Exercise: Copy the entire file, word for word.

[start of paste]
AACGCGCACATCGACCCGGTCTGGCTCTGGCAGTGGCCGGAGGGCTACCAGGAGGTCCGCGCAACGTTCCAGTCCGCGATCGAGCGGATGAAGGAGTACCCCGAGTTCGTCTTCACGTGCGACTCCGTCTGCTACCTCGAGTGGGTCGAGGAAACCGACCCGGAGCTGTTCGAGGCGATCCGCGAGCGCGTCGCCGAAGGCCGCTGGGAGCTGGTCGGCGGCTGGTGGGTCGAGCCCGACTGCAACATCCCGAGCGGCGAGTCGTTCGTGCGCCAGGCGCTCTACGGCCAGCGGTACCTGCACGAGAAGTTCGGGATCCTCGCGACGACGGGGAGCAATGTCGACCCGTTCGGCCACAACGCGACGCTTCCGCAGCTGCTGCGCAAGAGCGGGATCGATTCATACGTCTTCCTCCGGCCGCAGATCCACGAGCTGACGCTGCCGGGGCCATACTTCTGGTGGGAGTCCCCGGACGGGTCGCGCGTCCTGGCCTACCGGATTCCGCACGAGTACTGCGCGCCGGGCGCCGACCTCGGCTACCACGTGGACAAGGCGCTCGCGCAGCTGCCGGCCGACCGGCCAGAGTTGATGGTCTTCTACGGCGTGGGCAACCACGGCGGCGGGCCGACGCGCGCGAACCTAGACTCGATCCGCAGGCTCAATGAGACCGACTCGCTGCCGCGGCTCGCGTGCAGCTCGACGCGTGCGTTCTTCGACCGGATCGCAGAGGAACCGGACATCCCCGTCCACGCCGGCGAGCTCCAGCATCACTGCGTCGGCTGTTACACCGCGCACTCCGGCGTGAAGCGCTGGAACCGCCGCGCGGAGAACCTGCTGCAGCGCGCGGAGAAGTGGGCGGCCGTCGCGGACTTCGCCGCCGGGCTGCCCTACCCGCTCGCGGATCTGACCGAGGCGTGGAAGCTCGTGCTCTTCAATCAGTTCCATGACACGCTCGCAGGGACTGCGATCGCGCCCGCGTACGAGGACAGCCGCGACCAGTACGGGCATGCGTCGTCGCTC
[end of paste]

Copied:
AACGCGCACATCGACCCGGTCTGGCTCTGGCAGTGGCCGGAGGGCTACCAGGAGGTCCGCGCAACGTTCCAGTCCGCGATCGAGCGGATGAAGGAGTACCCCGAGTTCGTCTTCACGTGCGACTCCGTCTGCTACCTCGAGTGGGTCGAGGAAACCGACCCGGAGCTGTTCGAGGCGATCCGCGAGCGCGTCGCCGAAGGCCGCTGGGAGCTGGTCGGCGGCTGGTGGGTCGAGCCCGACTGCAACATCCCGAGCGGCGAGTCGTTCGTGCGCCAGGCGCTCTACGGCCAGCGGTACCTGCACGAGAAGTTCGGGATCCTCGCGACGACGGGGAGCAATGTCGACCCGTTCGGCCACAACGCGACGCTTCCGCAGCTGCTGCGCAAGAGCGGGATCGATTCATACGTCTTCCTCCGGCCGCAGATCCACGAGCTGACGCTGCCGGGGCCATACTTCTGGTGGGAGTCCCCGGACGGGTCGCGCGTCCTGGCCTACCGGATTCCGCACGAGTACTGCGCGCCGGGCGCCGACCTCGGCTACCACGTGGACAAGGCGCTCGCGCAGCTGCCGGCCGACCGGCCAGAGTTGATGGTCTTCTACGGCGTGGGCAACCACGGCGGCGGGCCGACGCGCGCGAACCTAGACTCGATCCGCAGGCTCAATGAGACCGACTCGCTGCCGCGGCTCGCGTGCAGCTCGACGCGTGCGTTCTTCGACCGGATCGCAGAGGAACCGGACATCCCCGTCCACGCCGGCGAGCTCCAGCATCACTGCGTCGGCTGTTACACCGCGCACTCCGGCGTGAAGCGCTGGAACCGCCGCGCGGAGAACCTGCTGCAGCGCGCGGAGAAGTGGGCGGCCGTCGCGGACTTCGCCGCCGGGCTGCCCTACCCGCTCGCGGATCTGACCGAGGCGTGGAAGCTCGTGCTCTTCAATCAGTTCCATGACACGCTCGCAGGGACTGCGATCGCGCCCGCGTACGAGGACAGCCGCGACCAGTACGGGCATGCGTCGTCGCTC